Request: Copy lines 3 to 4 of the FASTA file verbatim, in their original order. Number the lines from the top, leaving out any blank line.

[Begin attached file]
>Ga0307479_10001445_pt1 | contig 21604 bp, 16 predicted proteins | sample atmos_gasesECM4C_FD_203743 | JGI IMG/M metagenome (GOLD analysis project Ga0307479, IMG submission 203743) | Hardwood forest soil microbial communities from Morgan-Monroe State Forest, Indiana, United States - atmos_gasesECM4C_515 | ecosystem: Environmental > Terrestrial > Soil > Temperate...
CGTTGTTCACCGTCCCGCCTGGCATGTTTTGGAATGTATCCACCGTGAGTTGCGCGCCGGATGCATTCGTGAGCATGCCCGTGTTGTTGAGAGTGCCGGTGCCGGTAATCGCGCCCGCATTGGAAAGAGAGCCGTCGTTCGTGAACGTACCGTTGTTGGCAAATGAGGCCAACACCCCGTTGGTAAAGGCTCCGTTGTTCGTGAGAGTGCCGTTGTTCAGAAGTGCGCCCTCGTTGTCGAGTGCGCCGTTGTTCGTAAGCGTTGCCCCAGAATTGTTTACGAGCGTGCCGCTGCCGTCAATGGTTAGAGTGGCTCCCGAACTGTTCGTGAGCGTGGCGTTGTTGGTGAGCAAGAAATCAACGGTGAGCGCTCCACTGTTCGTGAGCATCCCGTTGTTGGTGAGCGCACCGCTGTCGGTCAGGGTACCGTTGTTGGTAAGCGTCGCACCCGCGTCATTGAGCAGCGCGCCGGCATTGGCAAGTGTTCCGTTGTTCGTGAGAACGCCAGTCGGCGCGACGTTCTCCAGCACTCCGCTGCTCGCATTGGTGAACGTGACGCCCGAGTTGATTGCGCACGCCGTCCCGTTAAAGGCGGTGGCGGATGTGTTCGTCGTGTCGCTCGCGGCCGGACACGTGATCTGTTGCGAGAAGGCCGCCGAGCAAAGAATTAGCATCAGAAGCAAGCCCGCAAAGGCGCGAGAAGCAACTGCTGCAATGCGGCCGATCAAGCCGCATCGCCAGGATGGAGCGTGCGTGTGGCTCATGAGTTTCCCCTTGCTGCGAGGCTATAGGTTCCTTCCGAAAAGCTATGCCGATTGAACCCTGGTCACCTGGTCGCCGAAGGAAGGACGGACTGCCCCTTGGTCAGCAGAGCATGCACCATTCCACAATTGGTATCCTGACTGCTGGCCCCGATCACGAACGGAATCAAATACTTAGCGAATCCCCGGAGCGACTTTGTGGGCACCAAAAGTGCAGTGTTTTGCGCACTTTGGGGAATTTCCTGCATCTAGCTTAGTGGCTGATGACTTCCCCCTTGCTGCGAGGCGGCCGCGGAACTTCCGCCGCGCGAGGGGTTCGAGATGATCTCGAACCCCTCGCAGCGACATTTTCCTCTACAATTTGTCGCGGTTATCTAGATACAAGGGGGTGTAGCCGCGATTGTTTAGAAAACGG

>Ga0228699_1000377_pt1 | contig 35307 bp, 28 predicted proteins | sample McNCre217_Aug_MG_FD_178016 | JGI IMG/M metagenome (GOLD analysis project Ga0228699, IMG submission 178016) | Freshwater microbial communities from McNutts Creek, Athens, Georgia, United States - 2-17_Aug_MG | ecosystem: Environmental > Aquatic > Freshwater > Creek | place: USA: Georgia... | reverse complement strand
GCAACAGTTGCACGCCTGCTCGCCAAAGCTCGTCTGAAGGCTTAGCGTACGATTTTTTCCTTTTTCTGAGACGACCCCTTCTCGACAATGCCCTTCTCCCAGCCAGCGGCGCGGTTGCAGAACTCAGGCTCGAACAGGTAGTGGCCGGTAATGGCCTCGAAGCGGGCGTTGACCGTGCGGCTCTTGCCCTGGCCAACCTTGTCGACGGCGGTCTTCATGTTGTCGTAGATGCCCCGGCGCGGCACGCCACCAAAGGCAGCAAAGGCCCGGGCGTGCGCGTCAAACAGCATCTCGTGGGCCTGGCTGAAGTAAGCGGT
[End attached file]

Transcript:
>Ga0228699_1000377_pt1 | contig 35307 bp, 28 predicted proteins | sample McNCre217_Aug_MG_FD_178016 | JGI IMG/M metagenome (GOLD analysis project Ga0228699, IMG submission 178016) | Freshwater microbial communities from McNutts Creek, Athens, Georgia, United States - 2-17_Aug_MG | ecosystem: Environmental > Aquatic > Freshwater > Creek | place: USA: Georgia... | reverse complement strand
GCAACAGTTGCACGCCTGCTCGCCAAAGCTCGTCTGAAGGCTTAGCGTACGATTTTTTCCTTTTTCTGAGACGACCCCTTCTCGACAATGCCCTTCTCCCAGCCAGCGGCGCGGTTGCAGAACTCAGGCTCGAACAGGTAGTGGCCGGTAATGGCCTCGAAGCGGGCGTTGACCGTGCGGCTCTTGCCCTGGCCAACCTTGTCGACGGCGGTCTTCATGTTGTCGTAGATGCCCCGGCGCGGCACGCCACCAAAGGCAGCAAAGGCCCGGGCGTGCGCGTCAAACAGCATCTCGTGGGCCTGGCTGAAGTAAGCGGT